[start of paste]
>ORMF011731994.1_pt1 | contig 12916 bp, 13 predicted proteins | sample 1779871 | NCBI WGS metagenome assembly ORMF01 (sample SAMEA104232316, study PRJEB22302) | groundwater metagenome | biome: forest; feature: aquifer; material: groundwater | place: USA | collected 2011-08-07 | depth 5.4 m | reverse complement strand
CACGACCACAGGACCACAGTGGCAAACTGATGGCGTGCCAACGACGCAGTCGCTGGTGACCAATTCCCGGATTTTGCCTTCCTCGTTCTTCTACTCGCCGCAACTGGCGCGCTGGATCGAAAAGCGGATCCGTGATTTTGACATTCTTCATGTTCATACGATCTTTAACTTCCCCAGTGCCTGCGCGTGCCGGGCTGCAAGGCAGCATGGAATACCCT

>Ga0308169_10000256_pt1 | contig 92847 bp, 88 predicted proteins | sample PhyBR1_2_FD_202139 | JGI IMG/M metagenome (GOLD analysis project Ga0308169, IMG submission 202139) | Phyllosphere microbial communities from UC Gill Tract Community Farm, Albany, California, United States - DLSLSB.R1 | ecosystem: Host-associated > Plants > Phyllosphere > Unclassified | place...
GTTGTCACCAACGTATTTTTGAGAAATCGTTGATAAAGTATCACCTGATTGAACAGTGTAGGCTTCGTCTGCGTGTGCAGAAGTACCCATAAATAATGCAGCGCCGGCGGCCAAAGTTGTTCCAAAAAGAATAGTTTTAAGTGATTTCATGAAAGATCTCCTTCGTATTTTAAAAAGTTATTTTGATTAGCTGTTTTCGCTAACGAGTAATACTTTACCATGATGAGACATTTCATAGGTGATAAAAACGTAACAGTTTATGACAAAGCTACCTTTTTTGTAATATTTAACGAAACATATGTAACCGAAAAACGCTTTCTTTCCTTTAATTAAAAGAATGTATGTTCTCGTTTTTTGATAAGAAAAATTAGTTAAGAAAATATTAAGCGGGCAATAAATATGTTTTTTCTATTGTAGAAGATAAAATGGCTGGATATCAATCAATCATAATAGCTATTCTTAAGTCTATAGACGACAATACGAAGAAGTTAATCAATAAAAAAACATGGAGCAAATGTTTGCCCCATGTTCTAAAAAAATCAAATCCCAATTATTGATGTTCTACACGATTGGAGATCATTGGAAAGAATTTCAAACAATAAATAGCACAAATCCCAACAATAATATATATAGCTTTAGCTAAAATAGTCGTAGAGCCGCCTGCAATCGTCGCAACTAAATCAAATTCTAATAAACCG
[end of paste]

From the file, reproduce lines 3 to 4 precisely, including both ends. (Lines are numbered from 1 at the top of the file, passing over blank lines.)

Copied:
>Ga0308169_10000256_pt1 | contig 92847 bp, 88 predicted proteins | sample PhyBR1_2_FD_202139 | JGI IMG/M metagenome (GOLD analysis project Ga0308169, IMG submission 202139) | Phyllosphere microbial communities from UC Gill Tract Community Farm, Albany, California, United States - DLSLSB.R1 | ecosystem: Host-associated > Plants > Phyllosphere > Unclassified | place...
GTTGTCACCAACGTATTTTTGAGAAATCGTTGATAAAGTATCACCTGATTGAACAGTGTAGGCTTCGTCTGCGTGTGCAGAAGTACCCATAAATAATGCAGCGCCGGCGGCCAAAGTTGTTCCAAAAAGAATAGTTTTAAGTGATTTCATGAAAGATCTCCTTCGTATTTTAAAAAGTTATTTTGATTAGCTGTTTTCGCTAACGAGTAATACTTTACCATGATGAGACATTTCATAGGTGATAAAAACGTAACAGTTTATGACAAAGCTACCTTTTTTGTAATATTTAACGAAACATATGTAACCGAAAAACGCTTTCTTTCCTTTAATTAAAAGAATGTATGTTCTCGTTTTTTGATAAGAAAAATTAGTTAAGAAAATATTAAGCGGGCAATAAATATGTTTTTTCTATTGTAGAAGATAAAATGGCTGGATATCAATCAATCATAATAGCTATTCTTAAGTCTATAGACGACAATACGAAGAAGTTAATCAATAAAAAAACATGGAGCAAATGTTTGCCCCATGTTCTAAAAAAATCAAATCCCAATTATTGATGTTCTACACGATTGGAGATCATTGGAAAGAATTTCAAACAATAAATAGCACAAATCCCAACAATAATATATATAGCTTTAGCTAAAATAGTCGTAGAGCCGCCTGCAATCGTCGCAACTAAATCAAATTCTAATAAACCG